Eyelid Surgery Easton

Eyelid Surgery

Given the fact that weall age, throughout our lifetime we are all susceptible to experiencing the weakening of the muscles supporting our eyelids. This results in droopy eyelids—some more severe than others.

So severe that blepharoplasty is the best option. Upper eyelid blepharoplasty, commonly referred to as an “eye lift” is an operation used to correct droopy eyelids for both cosmetic and aesthetic or health reasons.

Let’s go over the different forms of eyelid operations and consider if you should consider the surgery.

Cosmetic Blepharoplasty

Aging faces can take on an excessively tired appearance from sagging upper eyelids. Even our eyebrows can begin to droop and contribute to a hoary look.

Ophthalmologists and oculoplastic surgeons can perform cosmetic eyelid surgery that may not be medically necessary, but add a boost to the physical appearance on or around the eyelids.

That’s what’s called cosmetic blepharoplasty—which differs from functional blepharoplasty and ptosis repair.

Functional Blepharoplasty

Undergoing eyelid surgery for health and medical reasons is what’s known as functional  blepharoplasty.

Conditions that could require this kind of eyelid surgery are as follows:

  • Drooping eyelids that impairs eyesight
  • Baggy upper/lower eyelids that make it a problem wearing glasses or contacts
  • Skin irritation of excess folds
  • Pain in the forehead from lifting too much sagging skin

Ptosis Repair

Ptosis is a condition of severely droopy upper eyelids, such that it covers the pupil—completely or partially—on either one or both eyes. It can be congenital so some of us are affected by this since birth.

Ptosis repair is only performed by experienced, specially-trained ophthalmologist.

Do You Need Eyelid Surgery?

First, speak with your eye doctor to discuss any problems you may be experiencing.

Remember, it is perfectly reasonable to consult with your doctor about eyelid surgery even if it isn’t medically necessary. But you may be required to quit smoking for weeks in advance.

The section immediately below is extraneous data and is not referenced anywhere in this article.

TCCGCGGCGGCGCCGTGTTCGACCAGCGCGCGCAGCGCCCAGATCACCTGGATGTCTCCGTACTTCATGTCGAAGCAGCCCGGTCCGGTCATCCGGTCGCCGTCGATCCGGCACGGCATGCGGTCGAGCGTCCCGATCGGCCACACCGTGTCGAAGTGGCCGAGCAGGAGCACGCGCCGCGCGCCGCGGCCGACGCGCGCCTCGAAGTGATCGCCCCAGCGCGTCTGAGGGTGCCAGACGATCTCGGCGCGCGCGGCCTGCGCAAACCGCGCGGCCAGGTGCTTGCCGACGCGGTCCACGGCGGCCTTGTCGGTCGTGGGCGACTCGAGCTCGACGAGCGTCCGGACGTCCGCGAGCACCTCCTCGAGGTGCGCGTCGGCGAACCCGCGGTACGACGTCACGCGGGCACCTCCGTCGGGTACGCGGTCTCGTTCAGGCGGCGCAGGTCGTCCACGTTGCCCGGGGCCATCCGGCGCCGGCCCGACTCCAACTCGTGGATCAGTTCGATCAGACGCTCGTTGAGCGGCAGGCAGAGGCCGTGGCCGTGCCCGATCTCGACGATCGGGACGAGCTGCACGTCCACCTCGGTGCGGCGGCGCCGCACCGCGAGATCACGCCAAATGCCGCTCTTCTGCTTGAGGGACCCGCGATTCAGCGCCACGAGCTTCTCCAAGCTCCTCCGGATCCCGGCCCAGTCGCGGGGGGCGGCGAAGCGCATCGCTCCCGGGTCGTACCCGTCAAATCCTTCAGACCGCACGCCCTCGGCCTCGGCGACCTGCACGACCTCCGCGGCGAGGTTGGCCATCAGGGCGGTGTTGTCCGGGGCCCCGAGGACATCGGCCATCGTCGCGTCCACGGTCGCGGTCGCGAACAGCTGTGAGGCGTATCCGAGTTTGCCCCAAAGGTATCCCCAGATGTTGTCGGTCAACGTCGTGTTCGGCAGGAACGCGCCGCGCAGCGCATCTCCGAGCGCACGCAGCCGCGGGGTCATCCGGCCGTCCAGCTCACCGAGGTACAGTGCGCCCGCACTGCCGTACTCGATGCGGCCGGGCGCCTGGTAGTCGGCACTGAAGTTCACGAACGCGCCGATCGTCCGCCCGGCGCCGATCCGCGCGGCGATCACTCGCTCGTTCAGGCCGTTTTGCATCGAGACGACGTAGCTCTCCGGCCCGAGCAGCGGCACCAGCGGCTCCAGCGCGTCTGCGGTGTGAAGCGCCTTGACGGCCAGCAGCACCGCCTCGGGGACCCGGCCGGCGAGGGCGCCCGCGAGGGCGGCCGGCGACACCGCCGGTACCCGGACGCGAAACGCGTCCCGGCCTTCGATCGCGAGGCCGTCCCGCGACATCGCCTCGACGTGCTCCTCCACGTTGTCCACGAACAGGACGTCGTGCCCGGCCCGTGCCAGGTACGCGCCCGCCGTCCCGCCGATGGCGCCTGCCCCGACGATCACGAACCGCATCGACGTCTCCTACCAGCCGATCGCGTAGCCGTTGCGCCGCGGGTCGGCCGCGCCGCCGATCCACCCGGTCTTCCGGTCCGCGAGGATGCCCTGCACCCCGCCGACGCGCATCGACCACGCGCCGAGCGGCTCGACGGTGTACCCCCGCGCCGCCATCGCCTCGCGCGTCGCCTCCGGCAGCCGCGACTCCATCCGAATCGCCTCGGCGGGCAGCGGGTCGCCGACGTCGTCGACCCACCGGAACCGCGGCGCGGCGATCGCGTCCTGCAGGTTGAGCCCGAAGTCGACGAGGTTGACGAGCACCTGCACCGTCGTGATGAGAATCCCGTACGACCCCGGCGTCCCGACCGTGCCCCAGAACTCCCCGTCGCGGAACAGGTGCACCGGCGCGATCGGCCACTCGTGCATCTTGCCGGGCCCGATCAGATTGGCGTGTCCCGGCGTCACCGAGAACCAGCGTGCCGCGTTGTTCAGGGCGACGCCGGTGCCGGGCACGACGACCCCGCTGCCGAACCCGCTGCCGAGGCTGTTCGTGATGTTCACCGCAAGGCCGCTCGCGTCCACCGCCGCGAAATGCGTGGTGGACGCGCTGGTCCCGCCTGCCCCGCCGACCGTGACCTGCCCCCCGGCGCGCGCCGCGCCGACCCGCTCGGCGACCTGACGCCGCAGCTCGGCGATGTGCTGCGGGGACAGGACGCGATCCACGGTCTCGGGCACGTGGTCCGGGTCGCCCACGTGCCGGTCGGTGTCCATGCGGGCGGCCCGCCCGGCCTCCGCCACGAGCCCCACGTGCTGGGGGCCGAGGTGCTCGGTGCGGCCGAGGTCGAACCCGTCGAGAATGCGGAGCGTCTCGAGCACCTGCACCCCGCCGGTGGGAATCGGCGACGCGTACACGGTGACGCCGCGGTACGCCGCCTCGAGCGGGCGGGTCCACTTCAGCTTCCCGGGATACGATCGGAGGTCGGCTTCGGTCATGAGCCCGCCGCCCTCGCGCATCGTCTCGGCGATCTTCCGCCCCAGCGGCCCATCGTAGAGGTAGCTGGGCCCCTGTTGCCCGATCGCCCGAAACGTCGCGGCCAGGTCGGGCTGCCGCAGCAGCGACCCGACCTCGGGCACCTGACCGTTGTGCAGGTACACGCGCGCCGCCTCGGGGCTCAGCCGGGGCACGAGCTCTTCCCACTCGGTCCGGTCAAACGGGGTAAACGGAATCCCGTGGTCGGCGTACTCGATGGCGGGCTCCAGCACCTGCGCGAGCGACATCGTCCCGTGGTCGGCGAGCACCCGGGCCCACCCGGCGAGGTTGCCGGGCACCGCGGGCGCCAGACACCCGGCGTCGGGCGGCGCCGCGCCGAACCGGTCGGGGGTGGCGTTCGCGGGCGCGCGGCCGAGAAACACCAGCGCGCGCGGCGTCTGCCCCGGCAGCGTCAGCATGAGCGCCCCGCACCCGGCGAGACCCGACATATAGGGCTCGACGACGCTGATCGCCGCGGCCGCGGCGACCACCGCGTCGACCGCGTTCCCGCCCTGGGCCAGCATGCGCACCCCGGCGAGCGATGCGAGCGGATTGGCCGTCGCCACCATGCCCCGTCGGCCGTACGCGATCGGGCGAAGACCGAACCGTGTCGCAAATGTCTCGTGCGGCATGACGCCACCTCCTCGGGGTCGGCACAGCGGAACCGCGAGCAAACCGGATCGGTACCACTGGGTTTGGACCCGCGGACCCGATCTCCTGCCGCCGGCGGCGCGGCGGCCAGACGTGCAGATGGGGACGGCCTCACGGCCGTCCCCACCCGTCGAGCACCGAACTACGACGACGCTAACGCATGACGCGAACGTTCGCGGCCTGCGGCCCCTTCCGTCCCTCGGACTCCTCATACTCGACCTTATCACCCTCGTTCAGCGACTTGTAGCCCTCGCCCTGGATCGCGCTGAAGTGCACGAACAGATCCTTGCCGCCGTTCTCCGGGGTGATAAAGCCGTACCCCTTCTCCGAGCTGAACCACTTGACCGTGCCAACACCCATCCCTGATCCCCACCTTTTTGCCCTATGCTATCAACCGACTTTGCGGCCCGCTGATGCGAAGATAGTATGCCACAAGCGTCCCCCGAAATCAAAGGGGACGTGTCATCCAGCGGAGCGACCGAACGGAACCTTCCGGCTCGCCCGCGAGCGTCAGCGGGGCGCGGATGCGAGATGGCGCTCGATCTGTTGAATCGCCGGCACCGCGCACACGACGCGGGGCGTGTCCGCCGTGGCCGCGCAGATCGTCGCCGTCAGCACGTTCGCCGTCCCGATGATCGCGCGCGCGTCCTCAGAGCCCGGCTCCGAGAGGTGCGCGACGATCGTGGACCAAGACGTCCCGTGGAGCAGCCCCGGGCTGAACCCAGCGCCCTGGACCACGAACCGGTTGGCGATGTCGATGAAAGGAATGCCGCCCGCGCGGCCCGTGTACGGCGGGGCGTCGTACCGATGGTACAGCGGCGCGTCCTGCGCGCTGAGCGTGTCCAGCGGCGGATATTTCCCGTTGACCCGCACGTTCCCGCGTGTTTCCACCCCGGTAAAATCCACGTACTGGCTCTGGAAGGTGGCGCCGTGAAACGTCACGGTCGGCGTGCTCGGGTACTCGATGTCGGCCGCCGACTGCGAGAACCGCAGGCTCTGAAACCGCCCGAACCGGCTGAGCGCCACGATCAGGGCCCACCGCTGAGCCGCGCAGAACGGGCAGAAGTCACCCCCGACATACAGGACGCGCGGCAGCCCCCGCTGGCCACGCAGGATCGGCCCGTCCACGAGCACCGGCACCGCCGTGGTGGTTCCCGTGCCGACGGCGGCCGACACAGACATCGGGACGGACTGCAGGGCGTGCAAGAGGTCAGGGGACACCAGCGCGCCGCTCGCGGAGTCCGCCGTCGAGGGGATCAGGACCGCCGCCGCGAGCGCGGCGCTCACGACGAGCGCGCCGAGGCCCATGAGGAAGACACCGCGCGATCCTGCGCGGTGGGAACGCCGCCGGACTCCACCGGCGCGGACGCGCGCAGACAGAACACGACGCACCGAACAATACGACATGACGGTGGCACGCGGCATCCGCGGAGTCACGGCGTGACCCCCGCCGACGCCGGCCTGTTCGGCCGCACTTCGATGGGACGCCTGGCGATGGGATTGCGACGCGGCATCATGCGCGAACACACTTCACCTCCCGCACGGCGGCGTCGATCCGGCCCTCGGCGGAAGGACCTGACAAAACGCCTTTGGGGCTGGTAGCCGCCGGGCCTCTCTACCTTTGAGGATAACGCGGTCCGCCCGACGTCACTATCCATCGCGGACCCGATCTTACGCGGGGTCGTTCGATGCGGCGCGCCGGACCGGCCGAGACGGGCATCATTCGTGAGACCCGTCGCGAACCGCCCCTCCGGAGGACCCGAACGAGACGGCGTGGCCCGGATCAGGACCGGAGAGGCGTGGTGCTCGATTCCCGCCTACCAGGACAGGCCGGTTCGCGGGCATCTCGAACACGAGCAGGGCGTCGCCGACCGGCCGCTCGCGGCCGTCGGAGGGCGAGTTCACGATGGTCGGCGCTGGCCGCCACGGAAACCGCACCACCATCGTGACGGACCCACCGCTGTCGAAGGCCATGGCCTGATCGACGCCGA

The effects of cosmetic blepharoplasty are not permanent. Though while you may have to plan on undergoing the operation again in future, the effects can last up to an entire decade.

Some common conditions that make the operation to risky are dry eye problems, thyroid eye disease and diabetes.

What You Need to Know About Eyelid Surgery

The operation can be performed under local or general anesthesia (more complicated surgeries require general).

On the operation table, incisions will be made just above and/or below your eye, in the folds of your eyelid. These should not be noticeable after healing.

The day leading into the blepharoplasty is important. Eat light the evening beforehand and don’t eat or drink after makeup. Oh and don’t show up to the doctor’s office by yourself (so you have a ride) or with makeup on.

Don’t be alarmed by bruising and swelling during your recovery process. Our faces are fragile so bloodshot eyes are completely normal too.

Fifteen minutes of applied cold packs every hour for the first day out of surgery will work like a charm. The following day, this exercise can be reduced to every couple hours. And finally two days after blepharoplasty, warm compresses will complete the recovery.

If you experience a major problem closing your eyelids completely, and thus extremely dry eyes (and this problem persists for months), eye drops and humidifiers usually do the trick.

Cost of Eyelid Surgery

Eye lifts can run up roughly $2,000 at the lower end. But if your surgeon is working on all four eyelids, the price can be as much as $5,000 or more.

Same-dare surgical care (such as ambulatory surgery centers) can tack on an extra one or two thousand dollars.

Fortunately, most medical insurance plans cover functional blepharoplasty (the kind that is medically necessary). Of course you may not have as much luck for a strictly cosmetic operation.

Lynch Plastic Surgery author

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